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Encyclopedia > Harry M. Daugherty

Harry Micajah Daugherty (January 26, 1860October 12, 1941) (daw-GER-tee) was an American politician. He is best known as a Republican Party boss, and member of the Ohio Gang, the name given to the group of advisors surrounding president Warren G. Harding. January 26 is the 26th day of the year in the Gregorian calendar. ... 1860 is the leap year starting on Sunday. ... October 12 is the 285th day of the year in the Gregorian calendar (286th in leap years). ... For the movie, see 1941 (film) 1941 (MCMXLI) was a common year starting on Wednesday (the link is to a full 1941 calendar). ... The Ohio Gang is a misnomer, applied to a group of officials within the administration of Warren G. Harding, 29th President of the United States of America. ... Warren Gamaliel Harding (November 2, 1865–August 2, 1923) was an American politician and the 29th President of the United States, serving from 1921 to 1923, when he became the sixth president to die in office. ...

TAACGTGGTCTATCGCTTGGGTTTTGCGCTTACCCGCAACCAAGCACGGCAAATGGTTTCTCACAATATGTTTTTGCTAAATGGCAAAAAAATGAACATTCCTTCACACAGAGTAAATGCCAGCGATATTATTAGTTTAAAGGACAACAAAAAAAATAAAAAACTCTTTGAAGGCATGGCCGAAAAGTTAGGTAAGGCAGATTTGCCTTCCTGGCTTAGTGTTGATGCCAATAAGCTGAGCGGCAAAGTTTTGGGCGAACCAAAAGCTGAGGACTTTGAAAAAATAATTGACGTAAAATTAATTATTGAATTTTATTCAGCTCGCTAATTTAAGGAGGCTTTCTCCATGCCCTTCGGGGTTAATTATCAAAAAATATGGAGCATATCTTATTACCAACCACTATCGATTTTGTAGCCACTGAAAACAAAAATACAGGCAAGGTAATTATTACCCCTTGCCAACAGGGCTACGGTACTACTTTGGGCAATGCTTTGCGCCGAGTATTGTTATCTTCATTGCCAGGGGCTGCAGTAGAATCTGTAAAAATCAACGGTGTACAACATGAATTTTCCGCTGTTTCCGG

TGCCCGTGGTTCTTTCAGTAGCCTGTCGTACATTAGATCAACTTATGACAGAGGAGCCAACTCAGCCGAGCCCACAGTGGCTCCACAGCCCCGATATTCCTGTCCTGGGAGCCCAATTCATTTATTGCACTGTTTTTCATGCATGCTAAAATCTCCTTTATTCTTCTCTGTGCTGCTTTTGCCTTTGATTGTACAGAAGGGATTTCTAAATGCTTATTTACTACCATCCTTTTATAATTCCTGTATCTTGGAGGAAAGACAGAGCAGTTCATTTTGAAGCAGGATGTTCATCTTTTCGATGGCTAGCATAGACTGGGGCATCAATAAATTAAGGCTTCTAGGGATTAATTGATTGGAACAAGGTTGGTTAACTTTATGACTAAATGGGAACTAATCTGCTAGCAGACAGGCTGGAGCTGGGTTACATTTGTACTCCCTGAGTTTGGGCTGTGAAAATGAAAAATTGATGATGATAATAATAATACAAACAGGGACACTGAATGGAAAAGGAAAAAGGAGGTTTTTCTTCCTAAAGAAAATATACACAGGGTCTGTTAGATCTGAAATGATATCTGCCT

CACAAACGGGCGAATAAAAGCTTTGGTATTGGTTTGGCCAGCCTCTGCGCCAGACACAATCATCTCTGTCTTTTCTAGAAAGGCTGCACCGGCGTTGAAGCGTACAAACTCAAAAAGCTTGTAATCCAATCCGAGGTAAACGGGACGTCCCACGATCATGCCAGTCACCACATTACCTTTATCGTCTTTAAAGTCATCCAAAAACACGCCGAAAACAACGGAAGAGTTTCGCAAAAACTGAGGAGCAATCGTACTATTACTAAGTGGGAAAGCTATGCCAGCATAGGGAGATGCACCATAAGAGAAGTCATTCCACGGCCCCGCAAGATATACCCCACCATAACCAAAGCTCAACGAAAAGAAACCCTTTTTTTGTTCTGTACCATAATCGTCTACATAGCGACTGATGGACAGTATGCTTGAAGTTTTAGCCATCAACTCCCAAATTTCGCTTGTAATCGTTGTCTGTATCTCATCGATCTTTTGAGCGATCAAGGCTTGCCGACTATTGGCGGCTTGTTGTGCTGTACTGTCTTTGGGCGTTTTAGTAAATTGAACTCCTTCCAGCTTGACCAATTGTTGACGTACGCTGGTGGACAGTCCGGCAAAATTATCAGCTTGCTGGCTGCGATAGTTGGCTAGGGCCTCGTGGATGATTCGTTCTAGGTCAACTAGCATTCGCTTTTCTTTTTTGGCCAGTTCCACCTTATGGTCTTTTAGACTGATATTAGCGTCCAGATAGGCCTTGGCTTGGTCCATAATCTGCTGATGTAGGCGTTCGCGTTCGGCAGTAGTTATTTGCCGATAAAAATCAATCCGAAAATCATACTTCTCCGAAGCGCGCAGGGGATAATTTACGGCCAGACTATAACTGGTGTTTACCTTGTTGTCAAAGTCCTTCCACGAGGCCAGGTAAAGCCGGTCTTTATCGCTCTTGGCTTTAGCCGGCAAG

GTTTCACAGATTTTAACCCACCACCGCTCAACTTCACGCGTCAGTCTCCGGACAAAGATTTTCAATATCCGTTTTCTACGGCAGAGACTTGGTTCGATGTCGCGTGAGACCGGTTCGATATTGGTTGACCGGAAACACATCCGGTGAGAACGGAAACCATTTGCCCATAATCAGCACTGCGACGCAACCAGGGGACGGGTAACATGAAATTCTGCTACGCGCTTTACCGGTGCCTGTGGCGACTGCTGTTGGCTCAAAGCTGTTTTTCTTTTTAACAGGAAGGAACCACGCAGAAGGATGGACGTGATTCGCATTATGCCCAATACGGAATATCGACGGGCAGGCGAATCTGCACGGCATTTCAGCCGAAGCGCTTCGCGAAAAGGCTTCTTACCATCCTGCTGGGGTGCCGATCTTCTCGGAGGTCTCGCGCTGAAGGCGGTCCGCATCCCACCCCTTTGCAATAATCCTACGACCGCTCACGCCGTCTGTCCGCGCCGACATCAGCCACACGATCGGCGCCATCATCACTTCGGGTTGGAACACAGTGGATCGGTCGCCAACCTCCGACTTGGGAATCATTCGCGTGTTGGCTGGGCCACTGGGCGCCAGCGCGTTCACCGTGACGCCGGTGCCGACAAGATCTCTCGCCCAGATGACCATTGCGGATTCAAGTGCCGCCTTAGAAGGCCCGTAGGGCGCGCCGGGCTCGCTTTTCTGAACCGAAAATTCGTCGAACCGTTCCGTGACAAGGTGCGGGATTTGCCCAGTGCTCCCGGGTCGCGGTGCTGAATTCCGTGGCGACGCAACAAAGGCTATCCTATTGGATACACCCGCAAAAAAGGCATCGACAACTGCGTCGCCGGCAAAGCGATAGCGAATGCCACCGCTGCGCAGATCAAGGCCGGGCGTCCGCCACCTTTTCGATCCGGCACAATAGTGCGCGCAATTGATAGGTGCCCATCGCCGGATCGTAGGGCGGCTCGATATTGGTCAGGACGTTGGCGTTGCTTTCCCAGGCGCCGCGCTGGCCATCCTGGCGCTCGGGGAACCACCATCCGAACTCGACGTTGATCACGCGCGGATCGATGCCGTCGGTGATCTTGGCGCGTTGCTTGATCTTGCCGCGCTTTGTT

Daugherty graduated from the University of Michigan Law School at the age of 20, but had to wait one year before taking the bar exam. Over the next 15 years, he practiced law and began his political career as a city councilman in Washington Court House, Ohio. From there, he became a prosecutor in Fayette County, Ohio, then served in the Ohio House of Representatives from 1890 to 1894. Bids for higher offices, such as U.S. Congress, state attorney general and governor all came up short. This article is about the University of Michigan in Ann Arbor. ... A bar examination is an series of tests conducted at regular intervals to determine whether a candidate is qualified to practice law in a given American examination usually consists of the following: complicated essay questions concerning that jurisdictions law; the Multistate Bar Examination, a standardized, nationwide examination containing generalized... Washington Court House is a town located in Fayette County, Ohio, United States. ... Fayette County is a county located in the state of Ohio. ... Ohio has a bicameral legislature, the Ohio General Assembly, consisting a House of Representatives and Senate (the Ohio State Senate), based on its constitution of 1851. ... 1890 (MDCCCXC) was a common year starting on Wednesday (see link for calendar) of the Gregorian calendar (or a common year starting on Friday of the Julian calendar). ... 1894 (MDCCCXCIV) was a common year starting on Monday (see link for calendar). ... The Congress of the United States is the legislative branch of the federal government of the United States of America. ... In most common law jurisdictions, the Attorney General is the main legal adviser to the government, and in some jurisdictions may in addition have executive responsibility for law enforcement or responsibility for public prosecutions. ... HI A governor is also, a monkey who is smart and can fly like a penguin is a device that regulates the speed of a machine. ...